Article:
The three-hour morning show, which will replace Un Nuevo Día, will feature a new group of hosts, including news anchors Arantxa Loizaga, Nacho Lozano and Nicole Suarez.
“Telemundo understands the big responsibility of informing our community, and that’s why Telemundo decided to just have a facelift, to do a makeover of the morning show,” Loizaga said in an interview.
Citing the disproportionate impact of Covid-19 on Latinos as well as the impact of the community in the 2020 presidential results, she said, “we understand the importance of being informed, to have all of the resources that they require to make the right decisions for themselves and their families.”
She described the show as akin to NBC’s Today but “in Spanish with a Latin flair.” (In the logo, the “h” in Hoy Dia is lowercase.)
The first 90-minutes will feature headlines, newsmaker interviews and “news you can use,” presented in a less-structured way and in a “creative and engaging format,” she said. The second half of the show will feature entertainment, lifestyle and weather, with Adamari Lopez and Stephanie Himonidis as entertainment hosts. Alfredo Oropeza will be executive chef and Carlos Robles will be chief meteorologist.
Lozano said that while he would like to say that the show will “empower” the Latino community, “They are already empowered.”
“So we are going to provide the information, the argument to participate, and to of course recognize the power they have already,” he said.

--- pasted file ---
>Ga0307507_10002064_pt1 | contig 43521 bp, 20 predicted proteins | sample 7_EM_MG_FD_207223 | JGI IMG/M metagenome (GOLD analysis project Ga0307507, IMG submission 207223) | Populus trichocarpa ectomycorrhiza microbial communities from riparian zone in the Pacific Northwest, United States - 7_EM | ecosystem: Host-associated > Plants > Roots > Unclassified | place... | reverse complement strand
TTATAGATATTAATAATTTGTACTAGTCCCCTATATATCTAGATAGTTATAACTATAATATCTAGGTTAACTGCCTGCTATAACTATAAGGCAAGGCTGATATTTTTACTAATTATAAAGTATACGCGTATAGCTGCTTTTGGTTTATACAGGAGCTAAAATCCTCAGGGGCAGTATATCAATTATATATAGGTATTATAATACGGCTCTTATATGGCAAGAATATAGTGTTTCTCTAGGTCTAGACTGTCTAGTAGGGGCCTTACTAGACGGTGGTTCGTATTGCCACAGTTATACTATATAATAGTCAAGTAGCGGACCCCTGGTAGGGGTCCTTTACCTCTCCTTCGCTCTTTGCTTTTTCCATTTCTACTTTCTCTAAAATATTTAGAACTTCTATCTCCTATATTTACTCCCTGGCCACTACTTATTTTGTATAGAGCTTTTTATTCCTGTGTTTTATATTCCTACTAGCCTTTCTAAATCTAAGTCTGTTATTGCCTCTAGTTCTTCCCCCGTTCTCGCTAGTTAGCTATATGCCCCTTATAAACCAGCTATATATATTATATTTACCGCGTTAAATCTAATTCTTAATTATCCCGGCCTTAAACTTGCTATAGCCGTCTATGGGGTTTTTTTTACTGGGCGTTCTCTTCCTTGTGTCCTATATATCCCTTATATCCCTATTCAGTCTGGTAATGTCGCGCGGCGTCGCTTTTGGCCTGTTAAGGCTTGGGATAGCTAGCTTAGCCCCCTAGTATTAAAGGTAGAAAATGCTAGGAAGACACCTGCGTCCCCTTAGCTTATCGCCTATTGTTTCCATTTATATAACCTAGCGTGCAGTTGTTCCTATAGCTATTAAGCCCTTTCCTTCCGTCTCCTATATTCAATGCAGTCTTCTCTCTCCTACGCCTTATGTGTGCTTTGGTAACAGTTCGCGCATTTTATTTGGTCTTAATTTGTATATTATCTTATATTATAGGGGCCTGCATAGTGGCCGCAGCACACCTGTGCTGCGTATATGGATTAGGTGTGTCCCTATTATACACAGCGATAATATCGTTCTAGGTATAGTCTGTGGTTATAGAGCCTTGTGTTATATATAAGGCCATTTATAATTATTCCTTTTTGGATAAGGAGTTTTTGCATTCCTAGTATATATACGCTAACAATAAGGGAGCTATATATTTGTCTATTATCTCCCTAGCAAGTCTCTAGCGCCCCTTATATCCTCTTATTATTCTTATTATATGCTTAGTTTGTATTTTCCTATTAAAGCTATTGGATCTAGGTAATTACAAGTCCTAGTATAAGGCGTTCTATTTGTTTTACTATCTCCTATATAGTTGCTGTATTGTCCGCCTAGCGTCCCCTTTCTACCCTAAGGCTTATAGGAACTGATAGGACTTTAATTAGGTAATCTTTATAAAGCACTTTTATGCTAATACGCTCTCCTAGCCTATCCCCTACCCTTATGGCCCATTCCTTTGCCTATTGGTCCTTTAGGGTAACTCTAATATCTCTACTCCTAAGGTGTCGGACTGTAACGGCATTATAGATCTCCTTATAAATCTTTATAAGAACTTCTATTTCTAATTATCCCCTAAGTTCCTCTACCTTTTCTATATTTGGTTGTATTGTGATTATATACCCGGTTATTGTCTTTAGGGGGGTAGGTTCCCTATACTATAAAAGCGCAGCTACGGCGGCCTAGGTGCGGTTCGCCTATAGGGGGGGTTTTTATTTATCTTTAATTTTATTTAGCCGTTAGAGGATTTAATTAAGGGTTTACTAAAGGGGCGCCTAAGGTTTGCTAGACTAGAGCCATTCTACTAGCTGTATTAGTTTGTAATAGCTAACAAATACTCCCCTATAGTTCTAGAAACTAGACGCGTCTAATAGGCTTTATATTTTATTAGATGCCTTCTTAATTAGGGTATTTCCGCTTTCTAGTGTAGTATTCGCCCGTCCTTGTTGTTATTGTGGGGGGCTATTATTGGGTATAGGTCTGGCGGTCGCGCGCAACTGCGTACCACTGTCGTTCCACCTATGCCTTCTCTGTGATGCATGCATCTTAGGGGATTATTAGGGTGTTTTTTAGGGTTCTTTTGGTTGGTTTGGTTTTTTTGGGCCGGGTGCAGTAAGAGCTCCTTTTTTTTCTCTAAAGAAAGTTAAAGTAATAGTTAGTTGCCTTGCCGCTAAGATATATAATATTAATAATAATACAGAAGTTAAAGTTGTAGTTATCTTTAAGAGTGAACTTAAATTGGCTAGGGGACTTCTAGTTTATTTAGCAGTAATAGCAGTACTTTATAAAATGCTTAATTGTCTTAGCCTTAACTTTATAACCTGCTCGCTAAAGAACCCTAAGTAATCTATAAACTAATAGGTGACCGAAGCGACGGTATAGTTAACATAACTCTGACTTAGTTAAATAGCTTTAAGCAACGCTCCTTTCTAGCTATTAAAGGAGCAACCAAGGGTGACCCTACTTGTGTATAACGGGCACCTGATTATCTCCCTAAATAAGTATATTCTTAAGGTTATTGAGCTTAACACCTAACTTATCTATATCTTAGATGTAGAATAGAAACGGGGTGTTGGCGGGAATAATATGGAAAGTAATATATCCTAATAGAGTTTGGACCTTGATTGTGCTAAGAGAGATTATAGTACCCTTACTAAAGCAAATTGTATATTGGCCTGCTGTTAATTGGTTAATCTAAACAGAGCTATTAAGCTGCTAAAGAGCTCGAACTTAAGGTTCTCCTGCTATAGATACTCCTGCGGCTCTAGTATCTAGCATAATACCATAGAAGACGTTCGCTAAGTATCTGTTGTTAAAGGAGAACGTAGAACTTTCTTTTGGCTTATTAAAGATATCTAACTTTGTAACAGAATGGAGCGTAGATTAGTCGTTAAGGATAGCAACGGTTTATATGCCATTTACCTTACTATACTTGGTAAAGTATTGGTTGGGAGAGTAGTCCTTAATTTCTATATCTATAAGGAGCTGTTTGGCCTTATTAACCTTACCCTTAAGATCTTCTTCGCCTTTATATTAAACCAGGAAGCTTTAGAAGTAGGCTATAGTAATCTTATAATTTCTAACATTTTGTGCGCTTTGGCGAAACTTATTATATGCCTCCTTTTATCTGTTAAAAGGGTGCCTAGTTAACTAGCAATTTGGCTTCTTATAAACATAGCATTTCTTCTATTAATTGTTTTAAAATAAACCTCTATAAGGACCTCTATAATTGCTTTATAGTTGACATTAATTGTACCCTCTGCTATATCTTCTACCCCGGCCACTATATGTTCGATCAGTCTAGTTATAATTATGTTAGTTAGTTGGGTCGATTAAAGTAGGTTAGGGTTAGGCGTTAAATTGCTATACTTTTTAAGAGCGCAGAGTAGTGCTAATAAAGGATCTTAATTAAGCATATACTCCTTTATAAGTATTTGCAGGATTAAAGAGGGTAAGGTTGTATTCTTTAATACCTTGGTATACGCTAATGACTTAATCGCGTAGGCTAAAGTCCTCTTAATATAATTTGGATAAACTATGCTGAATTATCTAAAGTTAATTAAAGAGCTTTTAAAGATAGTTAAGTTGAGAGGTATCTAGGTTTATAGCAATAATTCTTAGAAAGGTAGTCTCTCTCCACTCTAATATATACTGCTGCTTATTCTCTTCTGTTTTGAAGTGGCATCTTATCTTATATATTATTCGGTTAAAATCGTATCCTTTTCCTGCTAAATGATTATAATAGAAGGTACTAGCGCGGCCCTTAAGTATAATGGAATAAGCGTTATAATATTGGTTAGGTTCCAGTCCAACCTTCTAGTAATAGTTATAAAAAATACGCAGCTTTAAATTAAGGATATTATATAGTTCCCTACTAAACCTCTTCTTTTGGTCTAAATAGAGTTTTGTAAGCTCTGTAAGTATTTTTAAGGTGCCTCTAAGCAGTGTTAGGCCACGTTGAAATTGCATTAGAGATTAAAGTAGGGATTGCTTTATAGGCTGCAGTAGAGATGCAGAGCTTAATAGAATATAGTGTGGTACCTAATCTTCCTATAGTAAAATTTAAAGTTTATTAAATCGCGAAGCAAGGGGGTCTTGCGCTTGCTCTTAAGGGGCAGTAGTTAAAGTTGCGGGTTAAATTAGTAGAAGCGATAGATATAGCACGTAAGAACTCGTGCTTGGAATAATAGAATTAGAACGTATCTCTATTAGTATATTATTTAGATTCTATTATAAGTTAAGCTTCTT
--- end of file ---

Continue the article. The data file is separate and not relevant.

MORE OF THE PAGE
He also said that the show would recognize the diversity within the Latino community.
“In order to empower them we need to talk about them, with our work, with our culture, with our accent,” Lozano said.
In the aftermath of the 2020 election, pundits zeroed in on the differences in the Hispanic vote, with Trump doing better than expected in Florida and Biden surprising by winning Arizona.
“The thing is that we understand, and our politicians understand after this 2020 electoral cycle, that the Latino community, we are not a monolith. Not all of the people who speak Spanish are Mexican, right? That is a very important distinction that we want to make,” Loizaga said.
She added, “Even if we all speak Spanish, we all have different cultures, and at Telemundo we recognize that. So for instance, for the Latino community living in the border cities, we understand that maybe immigration is the top priority, and we are going to be able to cater to them. Maybe up north in agricultural states like Wisconsin or Iowa or Illinois, we know that their priorities are conditions of life, working for these meat processing plants and the virus. …So we may be able to provide to them more information about the advantages of receiving the vaccine or their rights that they have as employees.”
Loizaga said that the three news anchors also will bring different personalities to the show. She recently anchored Univision’s national weekend newscast, and has been living in the U.S. for the past 17 years after emigrating from Mexico. Lozano was a news anchor and radio and TV host at Grupo Imagen in Mexico, and “is very jovial and really funny,” she said. Suarez is news correspondent for Noticias Telemundo, and was born in the U.S. and raised in Chicago.
“With all of these three different approaches, we will be able to provide something unique,” she said.
As Spanish-language morning shows have been primarily focused on entertainment in the past few decades, Loizaga said, Hoy Dia will stand out.
“We realized there was a need for more information and accurate information and unbiased information as well, and this is what we are going to be able to provide to them,” she said.